Thursday, June 14, 2012
Culture Shock 06.14.12: Not much spark from this 'Prometheus'
Thirty-three years after he showed us that in space no one can hear you scream, director Ridley Scott returns to the movie franchise he unsuspectingly launched with 1979's horror/sci-fi masterpiece "Alien."
But with this very loose prequel, you'll scream more out of frustration than fright.
As with a 1980s slasher movie, it's the kind of film where the plot moves forward only because the characters are idiots. While that's excusable when you're dealing with frisky teenagers and camp counselors, it's unforgivable when you're dealing with the hand-picked crew of a scientific research ship bound for a distant moon, light years away from Earth and any hope of rescue.
These people are presumably professionals and actually follow safety protocols.
Well, if you really think that, you're wrong.
"Prometheus" opens with an alien seemingly sacrificing himself in order to seed a planet — maybe Earth — with his DNA. It's the first of many symbolic moments involving life, death, sacrifice and life from death.
These are eternal themes, but they deserve more coherent treatment than what they get from "Prometheus" screenwriters Jon Spaihts and Damon Lindelof, the man who executive produced "Lost" to a unsatisfying end.
Flash forward to an archaeological expedition on Earth, decades in our future. Two scientists, Elizabeth Shaw (Noomi Rapace, of "The Girl with the Dragon Tattoo") and Charlie Holloway (Logan Marshall-Green) uncover a 30,000-year-old cave drawing of a giant alien seemingly giving us directions to a point in the heavens.
Flash forward a few more years, and the ship Prometheus has arrived in orbit around the alien moon.
Awakened from two years in suspended animation, Elizabeth informs the crew of biologists and geologists and other experts they're there to find the aliens she believes created life on Earth. And when one crew member expresses some skepticism about this wild claim, Elizabeth admits she has no evidence, but "it's what I choose to believe."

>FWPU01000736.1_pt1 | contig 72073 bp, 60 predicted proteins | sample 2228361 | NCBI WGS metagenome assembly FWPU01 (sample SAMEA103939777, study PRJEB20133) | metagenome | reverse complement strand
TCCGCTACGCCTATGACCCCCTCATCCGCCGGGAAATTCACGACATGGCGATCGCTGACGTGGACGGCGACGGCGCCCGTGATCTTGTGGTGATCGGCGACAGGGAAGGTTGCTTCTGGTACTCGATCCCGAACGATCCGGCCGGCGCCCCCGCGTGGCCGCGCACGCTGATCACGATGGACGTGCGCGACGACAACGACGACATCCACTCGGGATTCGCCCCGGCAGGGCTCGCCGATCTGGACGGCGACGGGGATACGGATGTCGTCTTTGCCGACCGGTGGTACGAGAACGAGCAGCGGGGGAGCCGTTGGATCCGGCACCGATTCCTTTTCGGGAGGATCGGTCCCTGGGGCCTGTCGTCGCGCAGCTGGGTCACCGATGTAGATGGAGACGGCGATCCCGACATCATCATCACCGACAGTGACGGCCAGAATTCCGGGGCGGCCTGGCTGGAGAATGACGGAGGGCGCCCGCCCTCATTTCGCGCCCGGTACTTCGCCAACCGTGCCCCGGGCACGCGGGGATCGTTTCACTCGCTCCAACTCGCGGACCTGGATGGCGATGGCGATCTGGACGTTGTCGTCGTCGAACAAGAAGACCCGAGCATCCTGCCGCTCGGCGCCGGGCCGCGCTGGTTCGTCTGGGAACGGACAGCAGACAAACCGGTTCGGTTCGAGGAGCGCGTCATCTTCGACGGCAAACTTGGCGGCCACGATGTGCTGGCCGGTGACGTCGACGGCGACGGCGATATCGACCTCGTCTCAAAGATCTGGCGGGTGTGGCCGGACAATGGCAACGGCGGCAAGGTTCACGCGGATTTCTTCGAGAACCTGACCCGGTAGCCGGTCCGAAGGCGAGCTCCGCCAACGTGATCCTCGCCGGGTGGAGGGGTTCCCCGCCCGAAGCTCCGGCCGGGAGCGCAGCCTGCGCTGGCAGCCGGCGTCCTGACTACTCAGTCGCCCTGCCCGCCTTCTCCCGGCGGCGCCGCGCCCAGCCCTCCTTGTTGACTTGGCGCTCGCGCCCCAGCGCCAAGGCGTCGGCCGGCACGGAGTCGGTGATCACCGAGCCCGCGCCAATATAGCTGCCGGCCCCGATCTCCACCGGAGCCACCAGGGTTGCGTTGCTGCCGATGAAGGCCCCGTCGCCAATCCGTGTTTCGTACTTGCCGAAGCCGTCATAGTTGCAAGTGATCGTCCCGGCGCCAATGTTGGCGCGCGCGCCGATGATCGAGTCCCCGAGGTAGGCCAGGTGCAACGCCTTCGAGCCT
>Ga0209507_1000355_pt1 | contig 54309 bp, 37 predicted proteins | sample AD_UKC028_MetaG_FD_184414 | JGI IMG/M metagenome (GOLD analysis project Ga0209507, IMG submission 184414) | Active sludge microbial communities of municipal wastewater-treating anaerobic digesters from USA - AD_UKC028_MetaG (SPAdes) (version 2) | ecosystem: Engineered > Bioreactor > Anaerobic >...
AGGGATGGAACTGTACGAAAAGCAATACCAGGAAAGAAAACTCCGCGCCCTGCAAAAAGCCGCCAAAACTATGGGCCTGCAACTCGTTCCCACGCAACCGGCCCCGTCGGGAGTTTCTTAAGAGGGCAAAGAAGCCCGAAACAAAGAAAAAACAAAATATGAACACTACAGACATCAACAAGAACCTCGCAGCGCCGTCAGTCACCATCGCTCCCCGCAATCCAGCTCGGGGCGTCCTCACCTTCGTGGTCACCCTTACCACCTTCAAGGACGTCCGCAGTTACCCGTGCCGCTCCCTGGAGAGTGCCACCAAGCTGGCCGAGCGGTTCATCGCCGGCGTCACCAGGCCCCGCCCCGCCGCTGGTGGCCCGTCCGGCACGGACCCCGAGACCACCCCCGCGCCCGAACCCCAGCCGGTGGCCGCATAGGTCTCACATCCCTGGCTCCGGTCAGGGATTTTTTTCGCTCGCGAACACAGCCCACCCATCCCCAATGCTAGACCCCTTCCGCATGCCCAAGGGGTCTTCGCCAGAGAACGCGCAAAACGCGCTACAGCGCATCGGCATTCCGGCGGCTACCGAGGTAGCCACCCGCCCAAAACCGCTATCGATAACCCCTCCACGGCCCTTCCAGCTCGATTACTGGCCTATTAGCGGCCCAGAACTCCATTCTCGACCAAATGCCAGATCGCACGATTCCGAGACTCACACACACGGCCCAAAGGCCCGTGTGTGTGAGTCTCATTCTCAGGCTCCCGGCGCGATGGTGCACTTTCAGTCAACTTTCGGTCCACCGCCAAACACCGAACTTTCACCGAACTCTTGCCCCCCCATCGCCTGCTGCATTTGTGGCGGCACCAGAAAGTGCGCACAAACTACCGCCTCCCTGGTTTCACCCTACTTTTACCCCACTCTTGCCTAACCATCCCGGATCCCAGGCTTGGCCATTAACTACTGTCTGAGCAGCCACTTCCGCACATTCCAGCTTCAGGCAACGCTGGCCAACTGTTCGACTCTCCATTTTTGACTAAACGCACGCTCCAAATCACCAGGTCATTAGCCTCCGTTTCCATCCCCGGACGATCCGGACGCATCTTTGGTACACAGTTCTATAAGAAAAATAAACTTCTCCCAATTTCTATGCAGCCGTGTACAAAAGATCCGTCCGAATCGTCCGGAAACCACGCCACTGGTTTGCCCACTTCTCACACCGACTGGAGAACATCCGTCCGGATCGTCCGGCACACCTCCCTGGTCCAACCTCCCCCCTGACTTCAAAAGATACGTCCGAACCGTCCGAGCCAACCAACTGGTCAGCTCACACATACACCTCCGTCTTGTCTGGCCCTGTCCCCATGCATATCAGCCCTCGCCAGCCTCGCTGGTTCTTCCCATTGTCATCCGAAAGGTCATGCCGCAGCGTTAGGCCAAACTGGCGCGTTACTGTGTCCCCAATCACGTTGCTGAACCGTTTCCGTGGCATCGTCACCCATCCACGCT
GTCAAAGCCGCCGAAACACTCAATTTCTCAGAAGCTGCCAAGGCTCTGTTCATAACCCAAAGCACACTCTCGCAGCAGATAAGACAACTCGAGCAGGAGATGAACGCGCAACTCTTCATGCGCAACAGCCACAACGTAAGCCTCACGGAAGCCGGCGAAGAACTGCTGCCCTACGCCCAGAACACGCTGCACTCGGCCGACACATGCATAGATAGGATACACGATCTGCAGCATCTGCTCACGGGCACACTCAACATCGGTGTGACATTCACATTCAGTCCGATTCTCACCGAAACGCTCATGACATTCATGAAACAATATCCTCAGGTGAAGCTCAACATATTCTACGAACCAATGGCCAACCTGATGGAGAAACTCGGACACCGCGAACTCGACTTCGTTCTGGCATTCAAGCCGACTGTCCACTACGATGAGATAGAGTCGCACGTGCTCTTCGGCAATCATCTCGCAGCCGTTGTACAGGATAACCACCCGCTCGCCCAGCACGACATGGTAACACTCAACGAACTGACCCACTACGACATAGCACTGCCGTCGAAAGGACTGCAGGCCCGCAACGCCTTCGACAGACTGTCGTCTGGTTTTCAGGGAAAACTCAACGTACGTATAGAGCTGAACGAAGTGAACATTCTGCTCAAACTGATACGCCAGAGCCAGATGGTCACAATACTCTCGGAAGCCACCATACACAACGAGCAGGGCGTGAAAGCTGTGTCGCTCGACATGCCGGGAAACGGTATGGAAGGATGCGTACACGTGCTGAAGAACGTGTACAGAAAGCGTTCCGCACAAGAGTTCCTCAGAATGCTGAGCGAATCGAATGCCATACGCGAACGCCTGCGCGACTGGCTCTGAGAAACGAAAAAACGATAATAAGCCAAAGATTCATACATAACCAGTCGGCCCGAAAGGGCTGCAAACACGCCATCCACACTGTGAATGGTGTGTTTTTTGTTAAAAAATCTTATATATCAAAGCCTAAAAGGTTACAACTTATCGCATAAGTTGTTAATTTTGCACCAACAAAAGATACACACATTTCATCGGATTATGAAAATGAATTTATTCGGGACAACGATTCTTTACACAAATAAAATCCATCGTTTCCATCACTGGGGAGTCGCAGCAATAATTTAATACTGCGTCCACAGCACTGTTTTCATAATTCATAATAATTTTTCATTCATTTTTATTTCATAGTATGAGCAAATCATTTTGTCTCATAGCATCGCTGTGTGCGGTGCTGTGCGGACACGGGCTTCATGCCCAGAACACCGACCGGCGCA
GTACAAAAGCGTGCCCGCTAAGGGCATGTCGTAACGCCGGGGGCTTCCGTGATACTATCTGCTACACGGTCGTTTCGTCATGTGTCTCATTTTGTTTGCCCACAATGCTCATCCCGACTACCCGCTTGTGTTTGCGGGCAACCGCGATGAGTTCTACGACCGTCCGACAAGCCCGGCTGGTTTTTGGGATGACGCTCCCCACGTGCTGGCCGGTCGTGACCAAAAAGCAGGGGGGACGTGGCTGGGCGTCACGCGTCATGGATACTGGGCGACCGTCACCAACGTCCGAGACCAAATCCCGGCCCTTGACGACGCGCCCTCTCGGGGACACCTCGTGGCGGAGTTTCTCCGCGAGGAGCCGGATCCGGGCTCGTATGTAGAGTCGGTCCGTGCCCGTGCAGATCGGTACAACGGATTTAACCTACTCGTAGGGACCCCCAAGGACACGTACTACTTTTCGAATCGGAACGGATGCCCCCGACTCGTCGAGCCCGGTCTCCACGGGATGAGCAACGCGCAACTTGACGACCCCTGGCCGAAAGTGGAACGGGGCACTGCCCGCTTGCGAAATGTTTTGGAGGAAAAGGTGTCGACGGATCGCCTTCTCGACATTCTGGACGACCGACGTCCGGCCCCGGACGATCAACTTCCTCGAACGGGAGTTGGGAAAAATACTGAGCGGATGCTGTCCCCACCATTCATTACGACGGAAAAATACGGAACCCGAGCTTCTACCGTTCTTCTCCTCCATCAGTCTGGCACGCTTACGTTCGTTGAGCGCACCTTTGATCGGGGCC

Shaw is a religious zealot, and so is Peter Weyland (Guy Pearce in the least-convincing old-man makeup ever), the dying gazillionaire whose corporation bankrolled the expedition. And so, too, are the aliens. At least that's one interpretation.
Unfortunately, it isn't just that "Prometheus" is ambiguous, which can be a virtue, but that it doesn't seem to know where it's going with any of its ideas. And when it comes down to the basic stuff, it fails miserably.
It isn't just a matter of characters doing stupid things. As boneheaded as the characters are, the science of "Prometheus" is worse. We're told the aliens and humans have identical DNA. Not similar, but identical, and this is a major plot point. But if true, this would mean the aliens are just ordinary humans, and clearly they are not.
The treatment of genetics and evolutionary biology in "Prometheus" contradicts all known science. It's creationism with extraterrestrials.
Yet the biggest problem with "Prometheus" is the way it wastes everything good about it. A scene involving an emergency surgery is as harrowing as anything in "Alien," the production design is gorgeous and Michael Fassbender delivers a brilliant, eerie performance as the android David, who emerges as the only likable character even when he's up to something suspicious.
The good points, including Scott's direction, are overwhelmed by the flawed screenplay.
Yes, "Prometheus" makes you think. But the more you think about it, the less sense it makes.